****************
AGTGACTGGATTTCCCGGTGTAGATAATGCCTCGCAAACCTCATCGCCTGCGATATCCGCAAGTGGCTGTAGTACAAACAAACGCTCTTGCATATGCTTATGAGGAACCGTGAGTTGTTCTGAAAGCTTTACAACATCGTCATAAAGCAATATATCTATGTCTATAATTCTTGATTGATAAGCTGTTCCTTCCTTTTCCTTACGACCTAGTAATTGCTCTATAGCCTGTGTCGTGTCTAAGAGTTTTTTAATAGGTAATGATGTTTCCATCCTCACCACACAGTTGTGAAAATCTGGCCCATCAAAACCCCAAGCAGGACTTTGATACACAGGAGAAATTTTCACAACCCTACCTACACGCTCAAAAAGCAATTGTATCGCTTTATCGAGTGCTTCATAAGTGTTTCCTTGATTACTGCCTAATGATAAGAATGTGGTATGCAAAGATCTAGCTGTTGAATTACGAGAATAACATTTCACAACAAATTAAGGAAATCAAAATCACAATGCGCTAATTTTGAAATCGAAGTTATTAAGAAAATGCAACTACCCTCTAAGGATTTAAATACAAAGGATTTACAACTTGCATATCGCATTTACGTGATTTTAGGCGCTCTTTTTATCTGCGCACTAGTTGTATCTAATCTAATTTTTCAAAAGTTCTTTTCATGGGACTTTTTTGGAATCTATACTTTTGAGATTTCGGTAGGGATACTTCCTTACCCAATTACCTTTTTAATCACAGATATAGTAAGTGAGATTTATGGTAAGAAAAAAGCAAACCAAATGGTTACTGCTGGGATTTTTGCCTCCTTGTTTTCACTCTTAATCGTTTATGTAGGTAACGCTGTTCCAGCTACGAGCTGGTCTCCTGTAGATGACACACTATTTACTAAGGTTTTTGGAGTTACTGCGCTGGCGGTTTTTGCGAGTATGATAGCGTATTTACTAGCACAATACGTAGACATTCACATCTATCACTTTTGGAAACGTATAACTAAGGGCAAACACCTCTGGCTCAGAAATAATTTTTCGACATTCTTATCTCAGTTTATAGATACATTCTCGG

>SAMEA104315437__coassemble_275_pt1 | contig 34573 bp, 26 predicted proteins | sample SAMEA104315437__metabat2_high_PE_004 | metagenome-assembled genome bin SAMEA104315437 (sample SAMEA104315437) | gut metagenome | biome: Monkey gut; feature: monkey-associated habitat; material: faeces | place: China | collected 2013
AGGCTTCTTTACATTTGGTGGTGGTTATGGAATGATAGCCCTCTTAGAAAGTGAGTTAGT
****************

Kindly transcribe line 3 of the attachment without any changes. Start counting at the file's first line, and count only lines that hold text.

AGGCTTCTTTACATTTGGTGGTGGTTATGGAATGATAGCCCTCTTAGAAAGTGAGTTAGT